The UMI calculation takes your gross income before tax and subtracts your total monthly considered living expenses, including tax, and includes the monthly payment amount of the loan you want to apply for.
Gross income – (Tax + total monthly expenses + new and existing debts)
The resulting deduction is your monthly surplus in dollars. The higher your surplus is, the better the chance that your loan will be approved.
$5,000 – ($931.67 + $1,000 + $2,000) = $1,068.33
Debt Service Ratio (DSR)
The DSR calculates your monthly payment amount of the loan you want to apply for, divided by your gross income before tax.
New debt ÷ Gross income
Generally it is unlikely that lenders will approve your loan if your DSR is too high, however each bank has their own policy.
$2.500 ÷ $7000 = 0.35714
0.35714 x 100 = 35.72%
Don’t Forget That Banks Add a Buffer to Your Loan Serviceability
The Australian Prudential Regulation Authority (APRA) insists that banks lend responsibly. To exercise caution, banks build a margin when calculating home loan serviceability.
An “assessment rate” of 2-3% higher than the market rate is used to calculate the loan repayments. This is to leave room for market fluctuations. Banks need assurance that you can afford not only your loan repayments now but your loan repayments a few years down the line when they increase.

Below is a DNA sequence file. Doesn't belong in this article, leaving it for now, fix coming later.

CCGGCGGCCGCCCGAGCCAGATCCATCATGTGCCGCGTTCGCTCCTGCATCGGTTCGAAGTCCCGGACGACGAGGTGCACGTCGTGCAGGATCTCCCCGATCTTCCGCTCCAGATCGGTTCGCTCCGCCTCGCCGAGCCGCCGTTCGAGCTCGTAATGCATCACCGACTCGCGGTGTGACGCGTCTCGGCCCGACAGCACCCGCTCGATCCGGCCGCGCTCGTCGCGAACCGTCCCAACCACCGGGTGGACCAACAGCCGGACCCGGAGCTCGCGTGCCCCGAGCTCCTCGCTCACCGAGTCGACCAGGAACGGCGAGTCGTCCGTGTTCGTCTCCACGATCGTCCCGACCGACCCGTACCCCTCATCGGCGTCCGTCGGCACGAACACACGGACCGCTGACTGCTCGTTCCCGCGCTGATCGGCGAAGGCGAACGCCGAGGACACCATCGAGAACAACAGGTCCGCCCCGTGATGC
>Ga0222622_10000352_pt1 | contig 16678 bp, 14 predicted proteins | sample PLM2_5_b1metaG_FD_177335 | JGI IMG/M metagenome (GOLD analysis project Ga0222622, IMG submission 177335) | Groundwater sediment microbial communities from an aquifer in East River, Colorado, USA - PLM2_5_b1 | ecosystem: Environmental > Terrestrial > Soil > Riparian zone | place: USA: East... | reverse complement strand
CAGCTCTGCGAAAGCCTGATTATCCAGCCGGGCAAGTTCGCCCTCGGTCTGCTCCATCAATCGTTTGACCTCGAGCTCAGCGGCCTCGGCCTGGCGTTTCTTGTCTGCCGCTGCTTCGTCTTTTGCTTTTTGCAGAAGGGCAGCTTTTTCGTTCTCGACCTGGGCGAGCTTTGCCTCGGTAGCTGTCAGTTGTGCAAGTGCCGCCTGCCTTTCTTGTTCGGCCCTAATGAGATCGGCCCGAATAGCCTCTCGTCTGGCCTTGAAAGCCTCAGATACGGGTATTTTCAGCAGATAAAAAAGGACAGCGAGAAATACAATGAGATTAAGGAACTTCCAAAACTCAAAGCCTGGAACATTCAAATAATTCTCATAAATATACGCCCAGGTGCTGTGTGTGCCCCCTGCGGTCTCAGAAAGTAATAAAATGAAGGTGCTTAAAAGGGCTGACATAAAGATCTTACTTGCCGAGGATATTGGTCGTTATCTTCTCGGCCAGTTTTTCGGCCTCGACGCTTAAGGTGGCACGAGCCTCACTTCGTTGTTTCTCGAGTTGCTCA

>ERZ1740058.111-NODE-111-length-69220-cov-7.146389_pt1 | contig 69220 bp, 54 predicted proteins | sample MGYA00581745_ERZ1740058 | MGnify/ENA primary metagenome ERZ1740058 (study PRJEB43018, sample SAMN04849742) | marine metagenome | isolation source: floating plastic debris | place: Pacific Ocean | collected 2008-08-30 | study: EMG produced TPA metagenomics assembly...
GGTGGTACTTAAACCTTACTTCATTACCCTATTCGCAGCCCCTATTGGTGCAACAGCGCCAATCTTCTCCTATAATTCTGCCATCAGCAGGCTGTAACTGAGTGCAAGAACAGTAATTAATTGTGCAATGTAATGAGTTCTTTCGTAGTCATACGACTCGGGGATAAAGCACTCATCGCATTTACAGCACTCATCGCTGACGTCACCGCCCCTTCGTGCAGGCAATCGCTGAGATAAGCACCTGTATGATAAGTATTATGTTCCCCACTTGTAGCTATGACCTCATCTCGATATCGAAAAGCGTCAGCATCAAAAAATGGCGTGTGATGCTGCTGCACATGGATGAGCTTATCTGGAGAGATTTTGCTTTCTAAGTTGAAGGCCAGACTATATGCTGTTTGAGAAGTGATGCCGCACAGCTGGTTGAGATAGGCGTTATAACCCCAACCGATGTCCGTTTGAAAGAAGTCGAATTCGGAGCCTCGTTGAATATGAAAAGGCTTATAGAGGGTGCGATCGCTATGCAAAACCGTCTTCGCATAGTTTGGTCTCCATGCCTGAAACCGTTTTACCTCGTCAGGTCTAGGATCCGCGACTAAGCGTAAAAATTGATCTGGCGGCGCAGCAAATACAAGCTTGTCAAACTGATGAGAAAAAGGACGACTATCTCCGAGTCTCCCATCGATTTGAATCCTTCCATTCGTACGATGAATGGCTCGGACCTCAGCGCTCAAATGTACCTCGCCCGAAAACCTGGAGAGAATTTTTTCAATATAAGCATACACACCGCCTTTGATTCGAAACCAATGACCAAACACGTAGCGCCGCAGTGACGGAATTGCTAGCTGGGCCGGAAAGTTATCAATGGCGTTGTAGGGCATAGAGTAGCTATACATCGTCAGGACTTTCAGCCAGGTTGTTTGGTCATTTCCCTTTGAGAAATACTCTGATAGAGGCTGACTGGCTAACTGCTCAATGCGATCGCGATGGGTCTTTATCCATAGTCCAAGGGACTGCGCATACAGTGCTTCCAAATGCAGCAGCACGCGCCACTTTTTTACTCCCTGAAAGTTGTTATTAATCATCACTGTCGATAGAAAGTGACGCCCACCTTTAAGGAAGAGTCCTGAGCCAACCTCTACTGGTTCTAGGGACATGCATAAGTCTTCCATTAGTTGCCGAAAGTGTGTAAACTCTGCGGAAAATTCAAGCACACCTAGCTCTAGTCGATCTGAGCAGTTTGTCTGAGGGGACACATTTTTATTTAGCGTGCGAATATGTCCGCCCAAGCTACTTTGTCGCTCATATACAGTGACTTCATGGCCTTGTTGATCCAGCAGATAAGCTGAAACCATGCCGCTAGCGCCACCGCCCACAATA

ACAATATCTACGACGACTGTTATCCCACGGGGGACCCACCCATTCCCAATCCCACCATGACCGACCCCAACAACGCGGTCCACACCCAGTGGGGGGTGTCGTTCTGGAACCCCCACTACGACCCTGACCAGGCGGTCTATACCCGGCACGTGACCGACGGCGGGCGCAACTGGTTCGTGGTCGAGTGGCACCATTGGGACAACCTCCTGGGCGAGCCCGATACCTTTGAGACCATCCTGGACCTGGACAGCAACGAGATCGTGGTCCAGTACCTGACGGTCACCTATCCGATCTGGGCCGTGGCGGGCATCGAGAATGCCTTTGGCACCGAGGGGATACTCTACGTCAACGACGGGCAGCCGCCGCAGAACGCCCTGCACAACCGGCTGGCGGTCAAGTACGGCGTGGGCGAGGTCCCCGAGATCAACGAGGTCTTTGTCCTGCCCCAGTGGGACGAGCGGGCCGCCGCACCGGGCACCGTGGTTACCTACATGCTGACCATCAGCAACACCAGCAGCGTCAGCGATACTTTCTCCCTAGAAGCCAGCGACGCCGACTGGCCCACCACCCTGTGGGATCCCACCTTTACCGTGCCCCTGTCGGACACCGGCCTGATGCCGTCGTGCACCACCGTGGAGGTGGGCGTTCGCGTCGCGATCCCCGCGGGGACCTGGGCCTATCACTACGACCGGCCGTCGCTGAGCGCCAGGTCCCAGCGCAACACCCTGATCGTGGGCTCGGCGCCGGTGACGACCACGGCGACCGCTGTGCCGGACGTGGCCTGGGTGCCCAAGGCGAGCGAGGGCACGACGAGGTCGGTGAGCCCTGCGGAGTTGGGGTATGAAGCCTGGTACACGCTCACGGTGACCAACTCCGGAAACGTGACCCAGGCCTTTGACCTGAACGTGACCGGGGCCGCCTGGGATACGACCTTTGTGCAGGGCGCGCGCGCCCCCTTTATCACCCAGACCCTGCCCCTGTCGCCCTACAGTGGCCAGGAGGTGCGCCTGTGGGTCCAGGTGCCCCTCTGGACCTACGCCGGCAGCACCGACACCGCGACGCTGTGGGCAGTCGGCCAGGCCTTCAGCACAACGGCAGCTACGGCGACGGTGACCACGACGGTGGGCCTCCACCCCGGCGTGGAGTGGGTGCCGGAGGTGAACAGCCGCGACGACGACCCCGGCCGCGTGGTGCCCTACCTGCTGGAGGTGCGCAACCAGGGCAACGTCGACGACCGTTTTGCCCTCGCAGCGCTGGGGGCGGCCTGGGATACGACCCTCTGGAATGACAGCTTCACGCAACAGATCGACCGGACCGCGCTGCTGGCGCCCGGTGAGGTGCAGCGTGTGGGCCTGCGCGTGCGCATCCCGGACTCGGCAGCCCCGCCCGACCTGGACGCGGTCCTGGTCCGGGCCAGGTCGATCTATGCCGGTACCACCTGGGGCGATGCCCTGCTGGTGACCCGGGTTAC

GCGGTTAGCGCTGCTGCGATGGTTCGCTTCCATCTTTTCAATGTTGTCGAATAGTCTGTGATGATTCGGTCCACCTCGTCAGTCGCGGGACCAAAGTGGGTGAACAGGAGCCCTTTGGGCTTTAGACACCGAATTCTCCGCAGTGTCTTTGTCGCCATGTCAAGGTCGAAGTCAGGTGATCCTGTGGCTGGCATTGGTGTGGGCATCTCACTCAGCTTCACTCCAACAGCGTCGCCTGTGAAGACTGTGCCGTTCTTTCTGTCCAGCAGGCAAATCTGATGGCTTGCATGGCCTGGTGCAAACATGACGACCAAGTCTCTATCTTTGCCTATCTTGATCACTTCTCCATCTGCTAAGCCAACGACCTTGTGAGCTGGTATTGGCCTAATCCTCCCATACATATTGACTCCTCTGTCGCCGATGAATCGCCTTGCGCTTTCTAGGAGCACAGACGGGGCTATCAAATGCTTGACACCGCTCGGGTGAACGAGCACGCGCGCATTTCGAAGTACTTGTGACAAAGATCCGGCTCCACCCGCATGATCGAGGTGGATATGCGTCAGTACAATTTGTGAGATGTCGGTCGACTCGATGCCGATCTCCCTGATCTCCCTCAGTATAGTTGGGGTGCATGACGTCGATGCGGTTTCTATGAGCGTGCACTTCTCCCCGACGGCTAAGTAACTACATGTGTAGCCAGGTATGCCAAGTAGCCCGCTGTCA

Many people get declined when applying for home loans and don’t know why. They might apply over and over, making the same mistakes time and time again.
Understanding how banks consider your income for home loans is crucial – understanding how banks consider your expenses is crucial too.
Even more valuable is using this knowledge to optimise your finances before applying.
A mortgage broker will be able to assist you with calculating and assessing your ability to meet the bank’s criteria for loan serviceability, to give you the best chance of success in applying for the best home loans.
If you would like assistance in assessing your ability to borrow with your home loan serviceability, contact The Mortgage Agency today. One of our friendly team members can answer all your questions regarding investment property and applying for home loans, specific to your financial situation or needs.
Please note that every effort has been made to ensure that the information provided in this guide is accurate. You should note, however, that the information is intended as a guide only, providing an overview of general information available to property buyers and investors. This guide is not intended to be an exhaustive source of information and should not be seen to constitute legal, tax or investment advice. You should, where necessary, seek your own advice for any legal, tax or investment issues raised in your affairs.